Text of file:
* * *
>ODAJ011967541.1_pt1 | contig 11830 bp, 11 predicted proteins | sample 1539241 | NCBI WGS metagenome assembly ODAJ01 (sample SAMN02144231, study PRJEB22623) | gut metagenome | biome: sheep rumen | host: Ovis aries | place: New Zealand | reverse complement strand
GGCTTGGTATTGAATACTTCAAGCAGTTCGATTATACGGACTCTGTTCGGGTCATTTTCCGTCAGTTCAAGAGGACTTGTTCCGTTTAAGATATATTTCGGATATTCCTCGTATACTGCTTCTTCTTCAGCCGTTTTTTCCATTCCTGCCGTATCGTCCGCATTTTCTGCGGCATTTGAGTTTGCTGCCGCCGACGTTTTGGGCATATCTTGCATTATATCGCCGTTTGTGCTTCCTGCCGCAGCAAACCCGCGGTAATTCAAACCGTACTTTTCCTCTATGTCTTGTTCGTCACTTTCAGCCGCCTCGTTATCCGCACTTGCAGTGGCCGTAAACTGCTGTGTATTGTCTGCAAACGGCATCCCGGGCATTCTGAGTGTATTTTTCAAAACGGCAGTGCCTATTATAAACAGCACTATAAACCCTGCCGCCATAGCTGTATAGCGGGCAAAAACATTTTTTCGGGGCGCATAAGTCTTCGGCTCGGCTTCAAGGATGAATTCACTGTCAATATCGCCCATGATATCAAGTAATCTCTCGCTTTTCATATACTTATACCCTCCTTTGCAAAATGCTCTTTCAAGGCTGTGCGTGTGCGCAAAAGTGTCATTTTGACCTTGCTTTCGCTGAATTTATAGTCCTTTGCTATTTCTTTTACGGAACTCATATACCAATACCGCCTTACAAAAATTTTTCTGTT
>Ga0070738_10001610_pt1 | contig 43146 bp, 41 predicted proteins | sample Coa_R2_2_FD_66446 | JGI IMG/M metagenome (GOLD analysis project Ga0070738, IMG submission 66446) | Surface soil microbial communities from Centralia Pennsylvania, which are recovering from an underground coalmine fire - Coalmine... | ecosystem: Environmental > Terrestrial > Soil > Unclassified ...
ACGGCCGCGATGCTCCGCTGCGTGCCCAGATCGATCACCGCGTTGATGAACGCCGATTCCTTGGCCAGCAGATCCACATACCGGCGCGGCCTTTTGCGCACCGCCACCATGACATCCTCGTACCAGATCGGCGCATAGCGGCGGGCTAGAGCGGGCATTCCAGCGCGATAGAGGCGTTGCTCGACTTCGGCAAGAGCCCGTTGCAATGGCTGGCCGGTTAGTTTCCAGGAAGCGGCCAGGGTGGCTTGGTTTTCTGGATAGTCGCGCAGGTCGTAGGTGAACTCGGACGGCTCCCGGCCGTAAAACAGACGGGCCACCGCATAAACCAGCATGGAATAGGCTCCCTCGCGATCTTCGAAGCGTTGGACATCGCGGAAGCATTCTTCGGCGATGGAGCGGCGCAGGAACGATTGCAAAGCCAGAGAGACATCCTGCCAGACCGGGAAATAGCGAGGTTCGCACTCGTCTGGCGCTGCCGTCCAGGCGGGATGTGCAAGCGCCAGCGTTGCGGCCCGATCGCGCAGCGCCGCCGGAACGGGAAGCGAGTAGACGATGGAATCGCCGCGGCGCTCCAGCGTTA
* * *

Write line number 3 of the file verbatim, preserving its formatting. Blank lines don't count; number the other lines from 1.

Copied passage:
>Ga0070738_10001610_pt1 | contig 43146 bp, 41 predicted proteins | sample Coa_R2_2_FD_66446 | JGI IMG/M metagenome (GOLD analysis project Ga0070738, IMG submission 66446) | Surface soil microbial communities from Centralia Pennsylvania, which are recovering from an underground coalmine fire - Coalmine... | ecosystem: Environmental > Terrestrial > Soil > Unclassified ...